It's 12:45 p.m., and Jose "Mike" Gonsalves, commander of the Veterans of Foreign Wars Post 10209 honor guard, calls the members of his squad over for last-minute instructions for the final farewell they are about to pay to a fellow veteran. In a low voice, Gonsalves explains that the ceremony will be simple — a prayer, plus a few personal words about Lee F. Timm, a Spring Hill Navy veteran who served in Vietnam and who died Oct. 31 at age 64 after a long illness. Afterward, they will assemble outside for a traditional rifle salute. The nine members of the all-volunteer squad have performed this ritual dozens of times. They all know their responsibilities. But the work is never routine to them. "It's something of a sacred act to us," said Gonsalves, 63. "We're performing a service to the family, but it's personal to everyone involved here. This is something we feel that every veteran has earned."
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Friday's assignment couldn't have come on nicer day, two days prior to Veterans Day. As members of the honor guard stood under a cloudless sky, the warm sun and cool breeze felt good on the shoulders of Richard Bozek, 65, as he gathered his gear from the van and readied himself for the service in the parking lot of Downing Funeral Home in Spring Hill.
Dressed in black slacks, black leather shoes, white gloves and a white shirt with patches identifying his Army service in Vietnam, Bosek patiently waited for family members and friends to come outside for the rifle salute.
Bosek, who joined the Post 10209 honor guard three years ago, has come to expect just about every type of weather when he attends a service. He has stood silent at grave sites while being peppered by cold winter rain; he has patiently stood vigil over flag-draped caskets at Florida National Cemetery near Bushnell in the blazing summer heat. No matter the conditions, he considers it a duty to be there.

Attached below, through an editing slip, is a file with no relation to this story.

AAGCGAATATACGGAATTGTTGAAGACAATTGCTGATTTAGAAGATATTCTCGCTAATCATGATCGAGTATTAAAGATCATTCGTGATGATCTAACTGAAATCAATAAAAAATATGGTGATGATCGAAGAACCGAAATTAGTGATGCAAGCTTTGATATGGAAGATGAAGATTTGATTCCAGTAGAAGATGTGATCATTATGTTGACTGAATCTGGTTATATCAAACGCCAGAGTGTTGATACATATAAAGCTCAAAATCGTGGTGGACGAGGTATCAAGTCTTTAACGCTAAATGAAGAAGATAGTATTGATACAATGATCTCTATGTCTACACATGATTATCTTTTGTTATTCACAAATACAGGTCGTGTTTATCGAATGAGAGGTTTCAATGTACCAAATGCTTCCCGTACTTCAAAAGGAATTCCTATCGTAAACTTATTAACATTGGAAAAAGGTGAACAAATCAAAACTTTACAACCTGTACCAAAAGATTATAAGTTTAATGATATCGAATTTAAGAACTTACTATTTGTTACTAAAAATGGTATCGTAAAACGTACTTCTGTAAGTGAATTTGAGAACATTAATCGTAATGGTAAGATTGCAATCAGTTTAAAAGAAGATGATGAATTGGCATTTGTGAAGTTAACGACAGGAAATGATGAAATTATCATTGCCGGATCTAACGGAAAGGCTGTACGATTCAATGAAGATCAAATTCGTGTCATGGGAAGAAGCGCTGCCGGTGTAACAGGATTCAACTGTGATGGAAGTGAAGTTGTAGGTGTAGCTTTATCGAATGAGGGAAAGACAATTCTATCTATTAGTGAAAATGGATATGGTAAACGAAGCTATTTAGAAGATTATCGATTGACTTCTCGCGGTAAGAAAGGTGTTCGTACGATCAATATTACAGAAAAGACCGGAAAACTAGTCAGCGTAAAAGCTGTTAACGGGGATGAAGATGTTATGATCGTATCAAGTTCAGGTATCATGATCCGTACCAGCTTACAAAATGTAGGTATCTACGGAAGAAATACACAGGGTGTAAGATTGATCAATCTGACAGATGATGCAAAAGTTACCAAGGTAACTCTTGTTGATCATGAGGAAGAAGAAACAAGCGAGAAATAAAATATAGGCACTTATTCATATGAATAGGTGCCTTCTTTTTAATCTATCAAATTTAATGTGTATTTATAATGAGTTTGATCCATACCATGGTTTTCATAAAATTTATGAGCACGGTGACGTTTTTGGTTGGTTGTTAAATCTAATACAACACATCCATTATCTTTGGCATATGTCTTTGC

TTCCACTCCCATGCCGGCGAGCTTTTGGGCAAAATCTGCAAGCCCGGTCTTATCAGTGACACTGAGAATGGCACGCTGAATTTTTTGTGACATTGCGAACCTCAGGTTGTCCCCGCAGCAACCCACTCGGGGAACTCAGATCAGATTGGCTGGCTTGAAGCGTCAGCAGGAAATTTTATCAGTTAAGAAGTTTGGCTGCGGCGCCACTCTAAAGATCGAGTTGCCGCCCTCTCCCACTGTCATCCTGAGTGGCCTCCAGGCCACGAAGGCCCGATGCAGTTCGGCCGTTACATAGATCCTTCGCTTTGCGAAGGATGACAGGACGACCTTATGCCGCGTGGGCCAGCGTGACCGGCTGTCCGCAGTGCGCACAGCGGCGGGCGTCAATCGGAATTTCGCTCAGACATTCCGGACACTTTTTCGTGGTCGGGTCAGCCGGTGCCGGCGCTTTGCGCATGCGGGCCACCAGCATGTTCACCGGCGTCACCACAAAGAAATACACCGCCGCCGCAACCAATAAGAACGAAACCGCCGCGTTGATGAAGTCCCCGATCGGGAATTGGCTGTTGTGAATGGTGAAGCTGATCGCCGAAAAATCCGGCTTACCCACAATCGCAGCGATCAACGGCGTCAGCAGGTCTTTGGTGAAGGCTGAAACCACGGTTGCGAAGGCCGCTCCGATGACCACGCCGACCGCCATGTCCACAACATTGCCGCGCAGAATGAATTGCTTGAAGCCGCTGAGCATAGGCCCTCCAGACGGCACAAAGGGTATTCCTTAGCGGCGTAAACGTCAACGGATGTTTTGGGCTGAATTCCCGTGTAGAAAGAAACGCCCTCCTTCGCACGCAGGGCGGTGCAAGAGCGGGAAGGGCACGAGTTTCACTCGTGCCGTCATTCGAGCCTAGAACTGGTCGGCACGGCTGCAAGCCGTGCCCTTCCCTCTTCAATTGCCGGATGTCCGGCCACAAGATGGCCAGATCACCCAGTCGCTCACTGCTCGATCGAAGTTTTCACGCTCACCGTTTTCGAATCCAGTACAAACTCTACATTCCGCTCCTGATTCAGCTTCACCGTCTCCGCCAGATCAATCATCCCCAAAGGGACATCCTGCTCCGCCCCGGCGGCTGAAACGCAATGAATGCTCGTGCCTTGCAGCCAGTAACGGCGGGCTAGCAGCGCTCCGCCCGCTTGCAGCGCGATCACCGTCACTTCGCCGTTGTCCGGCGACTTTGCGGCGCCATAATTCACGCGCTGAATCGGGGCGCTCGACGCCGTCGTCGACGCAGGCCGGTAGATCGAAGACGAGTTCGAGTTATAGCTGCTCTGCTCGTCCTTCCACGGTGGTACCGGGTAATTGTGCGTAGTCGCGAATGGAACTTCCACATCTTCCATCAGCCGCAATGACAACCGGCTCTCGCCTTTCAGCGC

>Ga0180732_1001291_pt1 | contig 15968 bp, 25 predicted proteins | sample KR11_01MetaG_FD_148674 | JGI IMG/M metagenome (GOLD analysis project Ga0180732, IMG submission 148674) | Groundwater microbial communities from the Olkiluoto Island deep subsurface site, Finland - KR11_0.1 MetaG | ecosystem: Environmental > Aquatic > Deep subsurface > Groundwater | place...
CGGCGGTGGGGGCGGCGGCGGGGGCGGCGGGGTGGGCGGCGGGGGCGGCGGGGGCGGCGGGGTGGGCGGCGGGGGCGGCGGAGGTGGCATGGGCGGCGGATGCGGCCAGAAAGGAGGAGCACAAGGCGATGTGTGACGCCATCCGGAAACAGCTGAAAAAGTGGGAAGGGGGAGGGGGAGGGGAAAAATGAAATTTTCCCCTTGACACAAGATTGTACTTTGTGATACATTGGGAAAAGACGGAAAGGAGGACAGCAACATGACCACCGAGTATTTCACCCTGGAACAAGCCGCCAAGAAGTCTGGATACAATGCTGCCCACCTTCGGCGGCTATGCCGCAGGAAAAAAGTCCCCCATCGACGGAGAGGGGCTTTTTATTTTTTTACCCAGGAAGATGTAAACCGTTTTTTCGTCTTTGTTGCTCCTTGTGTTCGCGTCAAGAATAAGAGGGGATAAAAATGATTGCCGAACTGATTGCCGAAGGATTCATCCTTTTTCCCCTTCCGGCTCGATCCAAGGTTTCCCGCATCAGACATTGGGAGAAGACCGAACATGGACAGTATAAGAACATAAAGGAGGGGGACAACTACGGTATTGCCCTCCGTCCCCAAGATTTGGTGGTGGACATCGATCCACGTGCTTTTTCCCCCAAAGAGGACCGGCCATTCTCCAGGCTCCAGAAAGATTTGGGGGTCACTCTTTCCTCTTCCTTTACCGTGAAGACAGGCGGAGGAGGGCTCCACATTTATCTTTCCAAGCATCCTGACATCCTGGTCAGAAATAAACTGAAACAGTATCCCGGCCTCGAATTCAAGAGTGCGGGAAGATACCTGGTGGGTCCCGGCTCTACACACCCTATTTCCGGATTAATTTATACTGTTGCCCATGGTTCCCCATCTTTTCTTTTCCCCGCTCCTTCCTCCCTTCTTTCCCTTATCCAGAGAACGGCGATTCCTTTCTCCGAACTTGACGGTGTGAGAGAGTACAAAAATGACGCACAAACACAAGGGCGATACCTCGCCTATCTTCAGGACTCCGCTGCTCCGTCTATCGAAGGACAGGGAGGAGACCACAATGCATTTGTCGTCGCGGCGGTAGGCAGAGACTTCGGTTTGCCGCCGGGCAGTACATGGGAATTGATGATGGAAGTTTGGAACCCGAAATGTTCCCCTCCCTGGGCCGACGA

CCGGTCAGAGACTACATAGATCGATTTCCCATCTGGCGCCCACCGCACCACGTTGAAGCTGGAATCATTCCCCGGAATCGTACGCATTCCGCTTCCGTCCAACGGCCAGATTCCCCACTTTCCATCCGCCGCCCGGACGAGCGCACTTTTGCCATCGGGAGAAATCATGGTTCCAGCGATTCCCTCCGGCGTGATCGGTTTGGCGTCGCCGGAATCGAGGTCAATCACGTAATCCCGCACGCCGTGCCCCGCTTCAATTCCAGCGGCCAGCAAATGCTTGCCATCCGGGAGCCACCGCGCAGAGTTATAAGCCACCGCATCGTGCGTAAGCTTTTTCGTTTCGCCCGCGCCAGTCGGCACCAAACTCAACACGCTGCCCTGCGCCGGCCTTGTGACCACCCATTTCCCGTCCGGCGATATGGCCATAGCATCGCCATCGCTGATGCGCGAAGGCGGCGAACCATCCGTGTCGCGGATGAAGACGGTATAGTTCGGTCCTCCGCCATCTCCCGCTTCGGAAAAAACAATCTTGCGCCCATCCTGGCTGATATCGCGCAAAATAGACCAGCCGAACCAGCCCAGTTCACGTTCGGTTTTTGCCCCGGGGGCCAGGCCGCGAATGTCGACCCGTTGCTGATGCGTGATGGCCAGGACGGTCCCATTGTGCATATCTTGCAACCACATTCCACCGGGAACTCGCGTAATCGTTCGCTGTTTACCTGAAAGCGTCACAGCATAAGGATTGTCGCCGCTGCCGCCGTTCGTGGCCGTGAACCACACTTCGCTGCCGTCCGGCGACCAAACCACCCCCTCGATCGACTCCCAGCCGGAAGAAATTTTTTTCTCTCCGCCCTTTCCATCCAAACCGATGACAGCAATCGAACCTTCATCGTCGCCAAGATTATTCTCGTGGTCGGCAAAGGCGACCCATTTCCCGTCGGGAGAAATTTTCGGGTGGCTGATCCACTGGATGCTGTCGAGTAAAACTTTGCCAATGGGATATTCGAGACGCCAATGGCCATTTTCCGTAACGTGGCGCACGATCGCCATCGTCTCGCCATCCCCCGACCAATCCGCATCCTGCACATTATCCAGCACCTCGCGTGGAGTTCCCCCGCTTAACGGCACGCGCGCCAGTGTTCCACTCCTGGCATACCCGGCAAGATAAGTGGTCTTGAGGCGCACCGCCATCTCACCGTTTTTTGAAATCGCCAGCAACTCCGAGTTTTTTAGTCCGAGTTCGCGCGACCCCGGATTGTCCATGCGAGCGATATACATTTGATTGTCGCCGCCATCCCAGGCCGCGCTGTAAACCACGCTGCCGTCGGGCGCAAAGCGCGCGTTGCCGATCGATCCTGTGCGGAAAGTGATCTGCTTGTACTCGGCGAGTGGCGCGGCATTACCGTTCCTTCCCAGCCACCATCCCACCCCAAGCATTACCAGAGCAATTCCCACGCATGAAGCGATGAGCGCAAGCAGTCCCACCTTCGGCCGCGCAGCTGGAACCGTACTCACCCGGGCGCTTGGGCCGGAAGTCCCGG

"It's all about honor," Bozek said. "We do this because it's the right thing to do for a comrade. To see that they get an honorable burial."
But Bozek and his fellow honor guard members can't help but think they are part of a dwindling fraternity. Of the approximately 1,300 members of Post 10209, just 15 belong to the honor guard. And in a county that has one of the highest concentrations of retirement-age veterans in the United States, that has created a squeeze on the small volunteer corps, whose average age is 68.
Performing an average of eight or nine services a week, the group has been known to attend as many as three funerals in a single day.
"We're not a young bunch," said Gonsalves. "You stand for two hours in the summer heat, and it gets you. We don't like turning down any requests, but some days we have to because we just don't have enough people to be everywhere we're needed."
Gonsalves said the summer months, when many honor guard members are up North, are the toughest. Drumming up four people able to attend a service can become a tough task.
"We do the best we can," Gonsalves said. "Still, you hate to call on somebody when you know they're having health problems."
But then, some members of the honor guard are just that dedicated, Gonsalves said.
Vietnam veteran Ronald McCombs, 64, a cancer survivor, recalled his days following chemotherapy, when he felt he couldn't endure the rigors of a service. He went anyway because he didn't want to let down a fellow veteran.
"This is something I do for myself," McCombs said. "Being in the service was an important part of my life. I know that what we do for the family means a lot to them."
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Outside the funeral home on Friday, honor guard members John Cox, Ken Crocker, Bozek and McCombs stood at attention with rifles by their sides while Timm's family members and friends slowly filed out.
A gentle breeze blew as Barbara Currin raised a bugle to her lips.
As the solemn tones of taps faded into the traffic on U.S. 19, the riflemen waited for the final command.
"Fire." "Fire." "Fire."
Logan Neill can be reached at (352) 848-1435 or email@example.com.